In a landmark 6-month analysis, the MDS-004 study showed significantly improved survival prognoses in low- and intermediate-1-risk patients with isolated del(5q) who experienced a period of at least 182 days of transfusion independency (response) compared with those who did not [18]. Median OS was 5.7 years (95% CI 3.2–not reported) in responders, compared with just 2.7 years (95% CI 1.5–4.8; p = 0.0072) in non-responders. This is consistent with outcomes in the phase II MDS-003 study, which showed a significantly longer median OS in patients achieving response (4.3 vs. 2.0 years in non-responders; p < 0.0001) [19].

The systematic literature review and meta-analysis conducted by the University of Sheffield School of Health and Related Research (ScHARR) in 2014 provided additional evidence for the importance of transfusion dependency as a prognostic factor [17]. Based on ten studies, a pooled effect of transfusion independency on OS was characterised by a hazard ratio (HR) of 0.41 (95% CI 0.29–0.56), equating to a 59% decrease in the risk of death compared with transfusion-dependent patients in the overall MDS population. For low-risk patients with MDS, the HR for transfusion independency relative to dependency was estimated to be 0.53 (95% CI 0.27–1.05), which means a 47% decrease in the risk of death. Study overlap prevented a meta-analysis of studies where patients entered as transfusion dependent and became transfusion independent during the course of the study. However, these studies did report HRs ranging from 0.53 to 0.36 (a mortality reduction ranging from 47 to 64% for transfusion independence). These estimates are consistent with the results reported within the MDS-004 trial (HR = 0.53; 95% CI 0.31–0.91) [18].

Evidence of the link between AML and transfusion dependency was less conclusive. In a multivariate analysis, transfusion need was identified as a risk factor for AML progression [8]. However, in the 6-month landmark analysis, the probability of AML progression was not significantly different between responders (RBC transfusion independent for ≥ 182 days) and non-responders (log-rank test p = 0.9883), with 2-year AML progression rates of 7.3% (95% CI 2.4–21.1) and 15.5% (95% CI 6.7–33.6), respectively [18]. Therefore, despite the numerical advantage, the final base-case model assumed equal rates of AML progression for transfusion-dependent and -independent patients.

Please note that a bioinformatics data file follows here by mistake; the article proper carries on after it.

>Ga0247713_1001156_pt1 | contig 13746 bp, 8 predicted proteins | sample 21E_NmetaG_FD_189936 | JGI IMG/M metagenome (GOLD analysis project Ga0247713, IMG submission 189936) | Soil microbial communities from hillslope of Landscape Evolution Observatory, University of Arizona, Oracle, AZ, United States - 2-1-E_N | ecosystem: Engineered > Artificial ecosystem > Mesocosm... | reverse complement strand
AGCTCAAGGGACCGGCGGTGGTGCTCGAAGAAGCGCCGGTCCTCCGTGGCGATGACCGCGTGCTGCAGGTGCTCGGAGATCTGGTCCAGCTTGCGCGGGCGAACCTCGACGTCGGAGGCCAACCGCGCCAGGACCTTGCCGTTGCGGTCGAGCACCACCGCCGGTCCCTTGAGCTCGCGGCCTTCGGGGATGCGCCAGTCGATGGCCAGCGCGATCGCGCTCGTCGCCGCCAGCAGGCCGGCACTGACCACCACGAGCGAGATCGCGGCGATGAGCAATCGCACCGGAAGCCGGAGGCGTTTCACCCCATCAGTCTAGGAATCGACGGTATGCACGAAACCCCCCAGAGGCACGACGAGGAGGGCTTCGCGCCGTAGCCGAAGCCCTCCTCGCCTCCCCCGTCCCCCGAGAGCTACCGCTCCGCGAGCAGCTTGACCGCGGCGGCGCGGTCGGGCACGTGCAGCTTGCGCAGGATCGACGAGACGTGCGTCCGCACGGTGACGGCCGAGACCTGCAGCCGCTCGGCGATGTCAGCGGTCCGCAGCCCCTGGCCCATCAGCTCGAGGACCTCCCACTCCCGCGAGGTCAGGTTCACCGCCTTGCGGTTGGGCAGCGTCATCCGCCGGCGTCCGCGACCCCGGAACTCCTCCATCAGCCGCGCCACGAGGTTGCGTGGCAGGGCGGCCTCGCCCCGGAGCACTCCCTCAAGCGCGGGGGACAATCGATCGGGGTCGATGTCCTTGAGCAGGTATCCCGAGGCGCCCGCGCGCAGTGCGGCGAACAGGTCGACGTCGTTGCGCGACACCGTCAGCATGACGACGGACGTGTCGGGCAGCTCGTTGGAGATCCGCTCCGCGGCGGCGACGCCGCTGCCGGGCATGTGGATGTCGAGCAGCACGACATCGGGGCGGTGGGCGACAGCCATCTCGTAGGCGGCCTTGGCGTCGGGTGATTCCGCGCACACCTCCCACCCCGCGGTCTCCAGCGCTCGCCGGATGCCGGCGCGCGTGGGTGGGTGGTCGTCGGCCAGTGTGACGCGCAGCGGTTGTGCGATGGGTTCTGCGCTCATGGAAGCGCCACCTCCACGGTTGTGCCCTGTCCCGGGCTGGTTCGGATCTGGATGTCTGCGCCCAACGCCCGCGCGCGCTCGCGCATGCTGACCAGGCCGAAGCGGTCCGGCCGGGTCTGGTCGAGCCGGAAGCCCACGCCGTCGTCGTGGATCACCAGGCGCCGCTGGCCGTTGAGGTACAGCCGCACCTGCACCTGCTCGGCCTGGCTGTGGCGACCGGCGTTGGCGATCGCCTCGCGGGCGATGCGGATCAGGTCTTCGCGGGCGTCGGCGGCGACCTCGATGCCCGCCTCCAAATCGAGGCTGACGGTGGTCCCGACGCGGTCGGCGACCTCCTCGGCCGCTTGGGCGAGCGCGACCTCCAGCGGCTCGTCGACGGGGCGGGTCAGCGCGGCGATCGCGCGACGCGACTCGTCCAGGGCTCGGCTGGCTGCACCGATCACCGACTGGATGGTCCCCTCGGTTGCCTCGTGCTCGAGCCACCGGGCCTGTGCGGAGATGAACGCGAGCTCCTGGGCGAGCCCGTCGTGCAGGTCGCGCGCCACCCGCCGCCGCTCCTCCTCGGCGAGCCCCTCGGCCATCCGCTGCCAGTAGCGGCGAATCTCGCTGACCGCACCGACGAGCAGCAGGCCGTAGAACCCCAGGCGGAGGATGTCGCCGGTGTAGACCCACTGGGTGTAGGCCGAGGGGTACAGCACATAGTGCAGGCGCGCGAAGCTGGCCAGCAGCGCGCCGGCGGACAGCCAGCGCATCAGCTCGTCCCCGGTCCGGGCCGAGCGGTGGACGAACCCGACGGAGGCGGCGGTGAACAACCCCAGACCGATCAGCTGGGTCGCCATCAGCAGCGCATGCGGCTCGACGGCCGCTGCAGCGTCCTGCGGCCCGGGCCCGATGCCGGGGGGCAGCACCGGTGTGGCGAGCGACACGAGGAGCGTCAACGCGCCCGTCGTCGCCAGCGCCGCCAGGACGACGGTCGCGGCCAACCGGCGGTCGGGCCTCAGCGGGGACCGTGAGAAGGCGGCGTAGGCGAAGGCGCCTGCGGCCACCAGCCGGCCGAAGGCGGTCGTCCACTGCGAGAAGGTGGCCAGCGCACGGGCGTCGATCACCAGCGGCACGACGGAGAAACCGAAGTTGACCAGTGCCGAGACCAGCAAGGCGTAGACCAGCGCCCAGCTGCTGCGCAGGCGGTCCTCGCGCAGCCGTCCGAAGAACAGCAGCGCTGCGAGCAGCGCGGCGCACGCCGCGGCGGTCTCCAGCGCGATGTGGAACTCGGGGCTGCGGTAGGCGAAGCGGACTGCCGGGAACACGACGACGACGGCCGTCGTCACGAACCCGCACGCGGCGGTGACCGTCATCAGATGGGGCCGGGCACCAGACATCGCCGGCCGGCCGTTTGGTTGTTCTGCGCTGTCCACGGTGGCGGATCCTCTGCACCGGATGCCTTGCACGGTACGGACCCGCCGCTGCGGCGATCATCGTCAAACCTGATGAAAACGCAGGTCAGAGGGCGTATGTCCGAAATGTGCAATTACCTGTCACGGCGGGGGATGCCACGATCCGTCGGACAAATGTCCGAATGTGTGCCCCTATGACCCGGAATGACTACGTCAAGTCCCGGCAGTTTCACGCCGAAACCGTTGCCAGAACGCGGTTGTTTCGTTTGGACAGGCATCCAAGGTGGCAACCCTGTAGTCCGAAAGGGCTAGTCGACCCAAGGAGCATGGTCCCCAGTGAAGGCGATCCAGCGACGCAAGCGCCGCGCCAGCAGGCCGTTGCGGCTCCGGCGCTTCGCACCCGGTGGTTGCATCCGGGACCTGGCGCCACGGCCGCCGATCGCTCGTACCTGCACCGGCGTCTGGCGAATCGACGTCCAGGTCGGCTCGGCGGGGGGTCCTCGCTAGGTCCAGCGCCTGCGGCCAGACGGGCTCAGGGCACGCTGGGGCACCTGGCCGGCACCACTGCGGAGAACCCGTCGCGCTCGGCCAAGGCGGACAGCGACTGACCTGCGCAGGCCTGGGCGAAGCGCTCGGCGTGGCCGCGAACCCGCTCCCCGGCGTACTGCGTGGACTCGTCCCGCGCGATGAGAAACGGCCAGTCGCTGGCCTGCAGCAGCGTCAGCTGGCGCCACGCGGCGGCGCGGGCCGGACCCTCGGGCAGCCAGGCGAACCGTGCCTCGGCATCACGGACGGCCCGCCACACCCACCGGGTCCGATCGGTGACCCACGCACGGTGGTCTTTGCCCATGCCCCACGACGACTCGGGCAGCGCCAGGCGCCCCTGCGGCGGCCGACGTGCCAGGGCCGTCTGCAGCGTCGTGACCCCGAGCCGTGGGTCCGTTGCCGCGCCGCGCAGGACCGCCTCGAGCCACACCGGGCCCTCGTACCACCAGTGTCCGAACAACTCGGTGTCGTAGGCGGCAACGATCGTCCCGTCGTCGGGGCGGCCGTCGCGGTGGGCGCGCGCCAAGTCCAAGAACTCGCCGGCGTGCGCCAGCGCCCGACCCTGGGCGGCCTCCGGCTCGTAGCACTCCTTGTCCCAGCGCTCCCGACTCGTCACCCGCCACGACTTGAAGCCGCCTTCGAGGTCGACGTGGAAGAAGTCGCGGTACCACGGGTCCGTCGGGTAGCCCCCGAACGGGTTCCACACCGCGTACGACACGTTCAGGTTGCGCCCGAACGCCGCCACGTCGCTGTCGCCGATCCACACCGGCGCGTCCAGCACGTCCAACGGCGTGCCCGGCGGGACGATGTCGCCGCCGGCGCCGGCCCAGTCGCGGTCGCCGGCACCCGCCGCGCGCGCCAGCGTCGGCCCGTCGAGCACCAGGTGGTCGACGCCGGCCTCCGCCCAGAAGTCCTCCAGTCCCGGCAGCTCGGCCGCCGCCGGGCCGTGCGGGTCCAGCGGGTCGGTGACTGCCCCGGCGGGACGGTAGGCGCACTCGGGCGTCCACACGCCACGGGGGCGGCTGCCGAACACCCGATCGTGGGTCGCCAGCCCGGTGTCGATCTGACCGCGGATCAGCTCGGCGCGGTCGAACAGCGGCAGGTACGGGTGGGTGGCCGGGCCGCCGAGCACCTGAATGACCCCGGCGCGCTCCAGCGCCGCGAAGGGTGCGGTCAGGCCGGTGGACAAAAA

3.2 Comparison of Patient Demographics

The demographics of patients included within the MDS-004 trial were broadly consistent with those receiving lenalidomide in the TCS Database (the average age at start of treatment was 68 vs. 71 years, respectively; the proportion of female patients was 76% vs. 69%, respectively).

3.3 Cost Effectiveness

Lenalidomide was cost effective at the UK willingness-to-pay threshold of £30,000 per quality-adjusted life-year (QALY), with an incremental cost-effectiveness ratio (ICER) of £25,310 in the base-case economic analysis (Table 1). The primary source of QALY benefit came from extended time in transfusion independence, with an additional 0.72 QALYs (discounted) gained by patients receiving lenalidomide (1.33 additional QALYs in the response state). The primary source of cost offset came from reduced chelation and number of transfusions, with savings of £14,313 and £11,669, respectively, over a patient’s lifetime. The key uncertainties identified through a sensitivity analysis were the time horizon used for the analysis, the proportion of patients who reached 26 cycles and the survival assumed for best supportive care (BSC) (Tables S1 and S2; Electronic Supplementary Material). Assuming a time horizon of more than 5 years, lenalidomide is cost effective versus BSC (ICER = £30,923 at 5 years). Based on threshold analysis, provided that 27% of patients reach 26 cycles of treatment, lenalidomide remains cost effective at a threshold of £30,000 per QALY.